Associated Press
Many studies show that children who get started right do better throughout their school years. In his State of the Union speech, President Obama proposed expansions to preschool programs for low- and middle-income children.

In his recent State of the Union speech, President Obama laid out an plan to expand preschool education to all American children. He said:

"Tonight, I propose working with states to make high-quality preschool available to every child in America. Every dollar we invest in high-quality early education can save more than $7 later on — by boosting graduation rates, reducing teen pregnancy, even reducing violent crime. In states that make it a priority to educate our youngest children, like Georgia or Oklahoma, studies show students grow up more likely to read and do math at grade level, graduate high school, hold a job and form more stable families of their own. So let’s do what works and make sure none of our children start the race of life already behind. Let’s give our kids that chance."

Obama's proposal is based, in part, on research about the economic benefits of preschool programs for children who participate. For example, research by the Center for American Progress found that preschool programs generate $11 of economic benefits for every dollar spent. They also found a that at-risk youth who receive early childhood education are more likely to go to college and stay in school and less likely to get in trouble with the law or become teenage parents.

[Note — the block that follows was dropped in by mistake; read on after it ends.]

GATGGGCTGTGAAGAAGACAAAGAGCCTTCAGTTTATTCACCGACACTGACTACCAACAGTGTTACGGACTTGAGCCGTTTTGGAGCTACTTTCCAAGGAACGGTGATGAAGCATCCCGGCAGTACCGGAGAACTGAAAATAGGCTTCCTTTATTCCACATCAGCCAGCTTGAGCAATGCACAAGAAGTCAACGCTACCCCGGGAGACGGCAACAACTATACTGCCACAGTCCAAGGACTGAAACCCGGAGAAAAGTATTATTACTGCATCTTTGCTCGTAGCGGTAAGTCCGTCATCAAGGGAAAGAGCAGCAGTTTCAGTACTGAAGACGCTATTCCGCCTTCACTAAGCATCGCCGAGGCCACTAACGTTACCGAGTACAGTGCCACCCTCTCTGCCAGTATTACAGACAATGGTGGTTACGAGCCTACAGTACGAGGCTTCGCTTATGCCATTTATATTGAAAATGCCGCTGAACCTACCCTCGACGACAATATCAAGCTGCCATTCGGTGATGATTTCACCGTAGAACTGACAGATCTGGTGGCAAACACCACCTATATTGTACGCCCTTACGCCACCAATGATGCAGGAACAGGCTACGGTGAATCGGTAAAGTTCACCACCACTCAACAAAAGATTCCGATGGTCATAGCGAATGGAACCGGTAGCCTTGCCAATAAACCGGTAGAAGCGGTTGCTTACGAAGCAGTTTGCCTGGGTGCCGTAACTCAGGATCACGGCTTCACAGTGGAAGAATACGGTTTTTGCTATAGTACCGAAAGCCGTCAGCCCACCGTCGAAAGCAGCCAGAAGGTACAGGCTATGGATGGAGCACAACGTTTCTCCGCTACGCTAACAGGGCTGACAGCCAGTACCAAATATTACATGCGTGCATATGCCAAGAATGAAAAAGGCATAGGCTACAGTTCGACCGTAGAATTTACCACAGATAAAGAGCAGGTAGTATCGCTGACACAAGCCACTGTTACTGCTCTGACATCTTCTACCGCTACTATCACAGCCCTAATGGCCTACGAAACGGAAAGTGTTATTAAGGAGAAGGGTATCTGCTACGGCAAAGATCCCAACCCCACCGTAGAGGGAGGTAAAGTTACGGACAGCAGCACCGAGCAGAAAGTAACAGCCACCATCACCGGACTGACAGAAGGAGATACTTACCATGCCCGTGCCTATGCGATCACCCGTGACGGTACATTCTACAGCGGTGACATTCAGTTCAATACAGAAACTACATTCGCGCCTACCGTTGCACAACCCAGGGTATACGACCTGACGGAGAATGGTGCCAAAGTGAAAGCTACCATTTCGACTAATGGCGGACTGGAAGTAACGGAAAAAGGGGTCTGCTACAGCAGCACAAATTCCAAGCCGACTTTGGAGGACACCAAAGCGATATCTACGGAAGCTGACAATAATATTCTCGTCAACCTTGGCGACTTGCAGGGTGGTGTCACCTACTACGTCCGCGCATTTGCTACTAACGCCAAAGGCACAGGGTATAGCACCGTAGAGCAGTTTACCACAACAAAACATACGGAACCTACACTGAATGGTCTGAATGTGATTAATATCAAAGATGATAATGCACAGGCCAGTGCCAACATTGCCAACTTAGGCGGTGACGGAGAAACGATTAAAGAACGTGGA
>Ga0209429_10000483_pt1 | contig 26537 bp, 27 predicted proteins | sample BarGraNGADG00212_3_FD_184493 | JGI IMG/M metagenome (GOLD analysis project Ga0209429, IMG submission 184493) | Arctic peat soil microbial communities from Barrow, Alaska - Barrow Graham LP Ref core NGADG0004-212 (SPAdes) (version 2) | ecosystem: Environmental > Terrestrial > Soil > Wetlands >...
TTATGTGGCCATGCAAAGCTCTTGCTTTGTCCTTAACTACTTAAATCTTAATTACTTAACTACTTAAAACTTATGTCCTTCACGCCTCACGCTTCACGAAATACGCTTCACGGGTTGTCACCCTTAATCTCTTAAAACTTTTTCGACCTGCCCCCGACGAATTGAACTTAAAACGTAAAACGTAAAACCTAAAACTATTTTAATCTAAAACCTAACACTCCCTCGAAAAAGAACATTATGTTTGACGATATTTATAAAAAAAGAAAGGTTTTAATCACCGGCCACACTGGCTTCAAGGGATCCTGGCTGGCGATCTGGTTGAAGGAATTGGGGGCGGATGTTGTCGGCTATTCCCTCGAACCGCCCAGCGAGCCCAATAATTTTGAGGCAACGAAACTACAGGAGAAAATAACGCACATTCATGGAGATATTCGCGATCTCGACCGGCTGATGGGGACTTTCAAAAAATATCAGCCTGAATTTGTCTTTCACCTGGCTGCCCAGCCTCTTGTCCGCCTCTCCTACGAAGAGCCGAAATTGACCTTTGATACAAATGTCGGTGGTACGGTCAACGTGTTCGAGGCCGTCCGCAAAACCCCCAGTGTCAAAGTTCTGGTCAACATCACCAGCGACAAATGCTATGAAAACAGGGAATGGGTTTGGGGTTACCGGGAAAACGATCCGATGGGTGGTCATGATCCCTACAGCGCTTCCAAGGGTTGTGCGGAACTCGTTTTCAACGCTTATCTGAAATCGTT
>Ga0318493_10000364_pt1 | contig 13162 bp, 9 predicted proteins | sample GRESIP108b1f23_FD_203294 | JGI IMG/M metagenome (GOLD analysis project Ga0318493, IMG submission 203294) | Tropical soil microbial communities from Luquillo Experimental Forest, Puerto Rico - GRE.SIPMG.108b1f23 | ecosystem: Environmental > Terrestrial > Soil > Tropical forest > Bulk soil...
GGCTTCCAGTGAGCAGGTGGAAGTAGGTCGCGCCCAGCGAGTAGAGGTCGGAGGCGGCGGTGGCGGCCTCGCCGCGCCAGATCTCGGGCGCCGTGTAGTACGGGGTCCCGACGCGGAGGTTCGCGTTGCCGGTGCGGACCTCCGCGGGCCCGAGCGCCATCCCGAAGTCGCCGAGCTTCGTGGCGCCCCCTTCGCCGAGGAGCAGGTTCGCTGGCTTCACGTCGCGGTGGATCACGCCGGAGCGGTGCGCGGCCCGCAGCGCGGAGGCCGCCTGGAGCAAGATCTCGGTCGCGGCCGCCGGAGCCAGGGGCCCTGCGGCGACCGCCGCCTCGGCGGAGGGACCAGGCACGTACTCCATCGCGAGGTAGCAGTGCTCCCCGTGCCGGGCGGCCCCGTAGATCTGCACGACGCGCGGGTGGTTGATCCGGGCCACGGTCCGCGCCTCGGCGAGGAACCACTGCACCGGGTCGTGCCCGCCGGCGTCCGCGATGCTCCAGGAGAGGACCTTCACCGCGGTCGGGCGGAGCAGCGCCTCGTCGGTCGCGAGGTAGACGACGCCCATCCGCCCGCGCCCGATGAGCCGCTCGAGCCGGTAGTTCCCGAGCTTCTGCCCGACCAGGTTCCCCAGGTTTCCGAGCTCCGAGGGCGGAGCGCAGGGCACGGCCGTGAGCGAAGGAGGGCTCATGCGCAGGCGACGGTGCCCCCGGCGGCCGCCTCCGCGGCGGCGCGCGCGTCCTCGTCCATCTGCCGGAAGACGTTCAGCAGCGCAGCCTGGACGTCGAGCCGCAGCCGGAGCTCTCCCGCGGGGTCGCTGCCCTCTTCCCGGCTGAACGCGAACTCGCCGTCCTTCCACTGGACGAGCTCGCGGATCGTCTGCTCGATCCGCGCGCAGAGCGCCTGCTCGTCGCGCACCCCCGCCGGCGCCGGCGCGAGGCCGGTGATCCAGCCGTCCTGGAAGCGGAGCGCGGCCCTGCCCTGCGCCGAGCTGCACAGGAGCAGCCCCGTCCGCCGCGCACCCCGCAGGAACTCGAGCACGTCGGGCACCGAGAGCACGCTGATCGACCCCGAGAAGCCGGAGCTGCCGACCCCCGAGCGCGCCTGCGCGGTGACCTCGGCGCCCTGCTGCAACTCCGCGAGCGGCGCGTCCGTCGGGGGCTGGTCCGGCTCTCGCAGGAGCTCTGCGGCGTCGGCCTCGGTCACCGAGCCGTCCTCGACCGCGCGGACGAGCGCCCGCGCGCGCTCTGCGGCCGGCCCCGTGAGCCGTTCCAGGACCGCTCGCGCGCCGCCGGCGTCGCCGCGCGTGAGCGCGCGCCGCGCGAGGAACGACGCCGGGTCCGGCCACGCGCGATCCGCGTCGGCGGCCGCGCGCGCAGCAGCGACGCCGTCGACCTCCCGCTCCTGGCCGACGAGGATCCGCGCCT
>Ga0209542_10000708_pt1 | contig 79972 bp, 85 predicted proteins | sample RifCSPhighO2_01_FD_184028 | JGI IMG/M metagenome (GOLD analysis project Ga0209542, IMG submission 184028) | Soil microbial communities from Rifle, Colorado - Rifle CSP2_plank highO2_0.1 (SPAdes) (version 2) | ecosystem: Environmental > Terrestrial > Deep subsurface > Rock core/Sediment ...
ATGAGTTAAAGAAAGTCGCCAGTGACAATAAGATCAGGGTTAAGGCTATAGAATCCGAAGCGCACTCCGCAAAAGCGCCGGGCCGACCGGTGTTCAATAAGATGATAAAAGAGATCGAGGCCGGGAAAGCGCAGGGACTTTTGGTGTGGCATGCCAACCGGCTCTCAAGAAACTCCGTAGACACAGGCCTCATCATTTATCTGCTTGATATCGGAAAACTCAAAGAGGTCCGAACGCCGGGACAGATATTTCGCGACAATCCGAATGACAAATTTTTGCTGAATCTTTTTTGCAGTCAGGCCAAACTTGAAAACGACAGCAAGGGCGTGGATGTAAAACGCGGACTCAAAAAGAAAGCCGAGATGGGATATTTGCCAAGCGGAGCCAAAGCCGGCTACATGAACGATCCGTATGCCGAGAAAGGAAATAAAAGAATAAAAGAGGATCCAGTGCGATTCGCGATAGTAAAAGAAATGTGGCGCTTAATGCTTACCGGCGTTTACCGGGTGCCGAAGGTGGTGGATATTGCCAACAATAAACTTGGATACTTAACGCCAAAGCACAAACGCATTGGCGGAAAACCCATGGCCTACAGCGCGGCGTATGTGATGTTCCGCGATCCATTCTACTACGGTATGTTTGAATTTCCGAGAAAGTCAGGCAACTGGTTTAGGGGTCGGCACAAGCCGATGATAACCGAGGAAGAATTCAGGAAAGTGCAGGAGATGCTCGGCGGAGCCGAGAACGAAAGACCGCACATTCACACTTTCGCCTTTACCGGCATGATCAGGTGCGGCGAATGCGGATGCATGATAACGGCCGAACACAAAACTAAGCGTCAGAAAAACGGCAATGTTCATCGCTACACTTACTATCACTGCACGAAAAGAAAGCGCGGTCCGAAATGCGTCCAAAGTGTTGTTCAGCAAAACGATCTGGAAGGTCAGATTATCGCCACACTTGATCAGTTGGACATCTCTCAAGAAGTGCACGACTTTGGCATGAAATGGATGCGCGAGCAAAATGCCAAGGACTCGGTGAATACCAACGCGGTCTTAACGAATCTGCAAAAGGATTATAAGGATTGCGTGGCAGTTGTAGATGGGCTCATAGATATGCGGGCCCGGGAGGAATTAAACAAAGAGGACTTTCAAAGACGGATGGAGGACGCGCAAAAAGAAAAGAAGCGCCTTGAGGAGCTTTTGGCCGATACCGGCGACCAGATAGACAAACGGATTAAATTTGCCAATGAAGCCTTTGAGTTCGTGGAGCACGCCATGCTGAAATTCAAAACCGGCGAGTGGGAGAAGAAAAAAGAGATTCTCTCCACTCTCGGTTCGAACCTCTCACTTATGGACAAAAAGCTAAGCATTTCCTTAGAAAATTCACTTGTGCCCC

The benefits of preschool education aren't just enjoyed by individuals either. Travis Waldron, a blogger for ThinkProgress, notes a 2009 Brookings study which found that universal preschool programs increase both human capital and the nation’s gross domestic product.

However some commentators are skeptical about the benefits of a universal preschool program. In an opinion piece for the National Review Online, Michael Petrilli, executive vice president of the Thomas B. Fordham Institute, argued:

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"The major federal effort in pre-K — the 45 year-old Head Start program — has been found again and again and again to have few long-term benefits for participants. Any gains fade out by the third grade. A reasonable question is whether that's the fault of Head Start or the fault of our dysfunctional public-education system. But there's little reason for confidence that new federal spending in pre-K, if it looks anything like Head Start, will lead to better results for poor and middle-class children."

Tyler Cowen of Marginal Revolution echoed some of Petrilli's concerns in his commentary on the president's preschool proposal:

"The evidence that (preschool) can be done effectively in a scalable manner is basically zero. Aren’t massive policies (possibly universal?) supposed to be based on evidence?"

But he added, "That doesn’t mean we should do nothing."